Guardianship & Conservatorship

A conservatorship and guardianship allows someone to act for someone else. They cannot be created without an order by a judge. They are ordered when someone can no longer take care of themselves. For instance, if a person becomes mentally disabled and is no longer able to make informed decisions about their welfare, then they will need a conservatorship or guardianship.  

Some of the most often asked questions about guardianships and conservatorships are below.

What is a Guardianship?

Like a power of attorney, a guardianship allows someone else to act as if they were you.  Unlike a power of attorney, a guardianship must be ordered by a judge.  A guardianship is similar to a parent/child relationship, except that a guardian is not legally responsible for the acts of the other person.  Also, guardians do not have to use their own money to provide for the other.  A guardian can make personal decisions for the other, like where they will live. 

Guardianships are ordered when someone can no longer take care of themselves or a minor under their control.  Guardianships may be granted to take care of adults or children.

What is a Conservatorship?

Conservatorships only give a person the power to manage someone else's property and finances.  A conservator may not make personal decisions for someone, like where they will live.  

How can I get a Guardianship or Conservatorship?

You can only get a Guardianship and conservatorship by filing a case with a Court.  If the guardianship is for an adult, the Court will appoint an attorney to represent that person.  If the guardianship is for a child, the court may appoint a lawyer to represent the child if it is in the child's best interest.  When the court sets up a guardianship, the guardian must accept the guardianship.  The forms needed to file a guardianship on behalf of a child can be found at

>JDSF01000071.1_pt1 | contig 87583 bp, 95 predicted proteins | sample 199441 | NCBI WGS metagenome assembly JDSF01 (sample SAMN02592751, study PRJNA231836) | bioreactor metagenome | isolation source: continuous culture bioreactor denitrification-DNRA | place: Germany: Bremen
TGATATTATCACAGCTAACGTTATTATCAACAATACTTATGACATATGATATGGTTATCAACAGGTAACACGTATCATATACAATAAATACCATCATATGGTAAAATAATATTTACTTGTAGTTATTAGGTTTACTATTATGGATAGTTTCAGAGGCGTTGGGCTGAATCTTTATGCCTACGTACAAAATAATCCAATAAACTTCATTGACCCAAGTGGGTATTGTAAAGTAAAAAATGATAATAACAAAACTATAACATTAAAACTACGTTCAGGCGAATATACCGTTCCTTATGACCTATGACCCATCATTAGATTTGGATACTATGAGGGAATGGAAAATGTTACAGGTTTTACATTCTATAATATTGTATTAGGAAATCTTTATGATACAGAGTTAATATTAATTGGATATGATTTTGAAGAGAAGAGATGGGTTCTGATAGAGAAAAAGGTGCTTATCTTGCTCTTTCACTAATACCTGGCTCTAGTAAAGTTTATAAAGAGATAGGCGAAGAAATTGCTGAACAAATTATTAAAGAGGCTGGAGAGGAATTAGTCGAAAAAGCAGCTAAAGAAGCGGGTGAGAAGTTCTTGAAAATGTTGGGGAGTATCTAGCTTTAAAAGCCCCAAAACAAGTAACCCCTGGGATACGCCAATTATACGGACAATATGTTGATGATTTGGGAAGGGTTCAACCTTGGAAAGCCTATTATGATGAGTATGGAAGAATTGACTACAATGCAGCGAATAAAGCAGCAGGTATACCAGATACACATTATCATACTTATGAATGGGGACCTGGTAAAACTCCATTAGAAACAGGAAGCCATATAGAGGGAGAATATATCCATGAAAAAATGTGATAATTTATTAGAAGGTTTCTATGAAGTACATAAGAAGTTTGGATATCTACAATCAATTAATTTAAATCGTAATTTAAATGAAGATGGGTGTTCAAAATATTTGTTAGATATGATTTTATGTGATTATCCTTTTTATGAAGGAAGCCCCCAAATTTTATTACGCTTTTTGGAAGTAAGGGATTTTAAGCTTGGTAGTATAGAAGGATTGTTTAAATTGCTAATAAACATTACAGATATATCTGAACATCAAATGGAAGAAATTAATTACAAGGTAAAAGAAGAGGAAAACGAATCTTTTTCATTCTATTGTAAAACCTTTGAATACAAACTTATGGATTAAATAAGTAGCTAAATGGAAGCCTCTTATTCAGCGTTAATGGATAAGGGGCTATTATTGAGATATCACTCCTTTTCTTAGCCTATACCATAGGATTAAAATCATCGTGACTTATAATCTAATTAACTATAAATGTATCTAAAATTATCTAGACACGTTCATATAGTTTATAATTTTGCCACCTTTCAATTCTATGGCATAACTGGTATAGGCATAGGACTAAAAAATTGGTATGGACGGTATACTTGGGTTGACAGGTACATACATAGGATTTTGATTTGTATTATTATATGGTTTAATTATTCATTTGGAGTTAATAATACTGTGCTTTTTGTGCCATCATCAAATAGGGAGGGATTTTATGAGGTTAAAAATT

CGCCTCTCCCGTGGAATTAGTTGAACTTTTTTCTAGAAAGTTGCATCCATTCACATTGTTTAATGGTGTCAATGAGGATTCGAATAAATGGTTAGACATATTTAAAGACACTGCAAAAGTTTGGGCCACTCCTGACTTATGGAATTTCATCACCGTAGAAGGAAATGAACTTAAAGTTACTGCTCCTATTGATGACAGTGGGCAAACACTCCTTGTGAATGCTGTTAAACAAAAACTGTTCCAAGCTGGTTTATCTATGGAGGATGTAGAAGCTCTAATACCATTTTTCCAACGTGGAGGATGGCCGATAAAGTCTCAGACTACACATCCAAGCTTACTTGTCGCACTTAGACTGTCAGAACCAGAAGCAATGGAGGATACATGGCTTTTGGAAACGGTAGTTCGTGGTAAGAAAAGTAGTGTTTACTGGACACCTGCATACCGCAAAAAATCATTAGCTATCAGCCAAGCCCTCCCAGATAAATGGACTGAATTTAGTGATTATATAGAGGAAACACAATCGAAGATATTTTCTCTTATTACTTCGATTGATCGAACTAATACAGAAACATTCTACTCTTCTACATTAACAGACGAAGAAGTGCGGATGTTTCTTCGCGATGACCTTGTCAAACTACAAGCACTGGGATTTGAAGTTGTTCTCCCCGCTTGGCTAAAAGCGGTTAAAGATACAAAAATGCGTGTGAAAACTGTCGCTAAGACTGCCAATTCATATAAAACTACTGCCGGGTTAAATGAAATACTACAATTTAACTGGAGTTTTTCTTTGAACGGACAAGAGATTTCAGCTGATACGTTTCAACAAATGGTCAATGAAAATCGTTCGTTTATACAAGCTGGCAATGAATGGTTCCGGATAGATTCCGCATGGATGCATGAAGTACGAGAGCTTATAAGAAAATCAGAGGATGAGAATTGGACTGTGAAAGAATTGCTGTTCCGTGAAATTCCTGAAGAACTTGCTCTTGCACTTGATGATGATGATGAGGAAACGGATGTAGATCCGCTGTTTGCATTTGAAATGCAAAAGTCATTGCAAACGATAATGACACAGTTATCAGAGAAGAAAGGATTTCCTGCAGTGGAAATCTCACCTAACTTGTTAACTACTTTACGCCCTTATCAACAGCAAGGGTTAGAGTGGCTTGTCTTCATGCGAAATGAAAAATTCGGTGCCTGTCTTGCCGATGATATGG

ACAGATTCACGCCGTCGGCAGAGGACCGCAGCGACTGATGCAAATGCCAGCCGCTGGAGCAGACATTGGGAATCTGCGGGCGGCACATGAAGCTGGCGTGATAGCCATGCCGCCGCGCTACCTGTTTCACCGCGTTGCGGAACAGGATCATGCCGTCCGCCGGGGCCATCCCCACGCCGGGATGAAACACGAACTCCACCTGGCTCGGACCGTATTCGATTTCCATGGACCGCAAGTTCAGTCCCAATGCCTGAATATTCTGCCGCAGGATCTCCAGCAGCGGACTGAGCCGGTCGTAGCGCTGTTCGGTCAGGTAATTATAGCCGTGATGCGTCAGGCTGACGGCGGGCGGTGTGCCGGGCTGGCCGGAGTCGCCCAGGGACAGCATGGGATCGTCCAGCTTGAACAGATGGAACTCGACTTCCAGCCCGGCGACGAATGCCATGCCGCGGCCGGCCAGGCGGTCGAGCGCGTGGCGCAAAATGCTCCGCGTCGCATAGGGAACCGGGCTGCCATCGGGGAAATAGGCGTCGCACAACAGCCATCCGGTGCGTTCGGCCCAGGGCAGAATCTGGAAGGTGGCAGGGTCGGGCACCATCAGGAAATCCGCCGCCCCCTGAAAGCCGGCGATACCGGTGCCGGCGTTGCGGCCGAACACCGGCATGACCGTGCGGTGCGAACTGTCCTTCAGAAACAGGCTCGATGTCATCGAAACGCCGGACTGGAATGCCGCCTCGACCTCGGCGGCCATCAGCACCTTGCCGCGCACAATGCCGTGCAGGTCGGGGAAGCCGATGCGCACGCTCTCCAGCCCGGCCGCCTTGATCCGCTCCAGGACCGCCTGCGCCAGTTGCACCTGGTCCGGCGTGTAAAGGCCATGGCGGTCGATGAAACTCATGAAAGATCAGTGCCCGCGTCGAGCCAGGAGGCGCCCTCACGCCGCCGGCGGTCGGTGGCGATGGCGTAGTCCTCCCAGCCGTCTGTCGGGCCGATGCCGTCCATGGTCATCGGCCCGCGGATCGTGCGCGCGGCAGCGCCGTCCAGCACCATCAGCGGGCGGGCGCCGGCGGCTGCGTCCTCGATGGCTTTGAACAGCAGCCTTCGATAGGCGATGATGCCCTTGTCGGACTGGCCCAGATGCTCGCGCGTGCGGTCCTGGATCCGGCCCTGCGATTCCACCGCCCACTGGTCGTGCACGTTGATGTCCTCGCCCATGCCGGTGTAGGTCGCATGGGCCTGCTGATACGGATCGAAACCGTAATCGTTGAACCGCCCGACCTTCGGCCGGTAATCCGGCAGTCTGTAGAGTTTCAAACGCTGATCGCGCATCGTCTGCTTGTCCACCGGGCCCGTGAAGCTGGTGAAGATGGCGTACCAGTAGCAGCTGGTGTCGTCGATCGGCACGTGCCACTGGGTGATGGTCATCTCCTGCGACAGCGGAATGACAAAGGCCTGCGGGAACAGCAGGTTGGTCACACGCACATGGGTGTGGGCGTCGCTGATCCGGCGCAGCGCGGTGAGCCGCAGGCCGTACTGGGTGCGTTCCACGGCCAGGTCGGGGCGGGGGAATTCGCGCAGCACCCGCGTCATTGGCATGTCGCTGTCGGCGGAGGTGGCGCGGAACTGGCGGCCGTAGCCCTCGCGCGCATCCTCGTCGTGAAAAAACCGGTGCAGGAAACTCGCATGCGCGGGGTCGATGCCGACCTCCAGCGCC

How do I end a Guardianship/Conservatorship?

A guardianship or conservatorship for a minor child ends on its own when the minor child turns 18.  A guardianship or conservatorship also ends when either party dies.  A guardianship or conservatorship may end using the same process used to create it.  In other words, a person may file legal papers that ask the court to end the relationship.  This may be done by the person who is guardian or by the person who has a guardian.  The court will generally not require someone to act as guardian, but if a guardianship is still needed, the court will not end the guardianship until it is able to find a new guardian.


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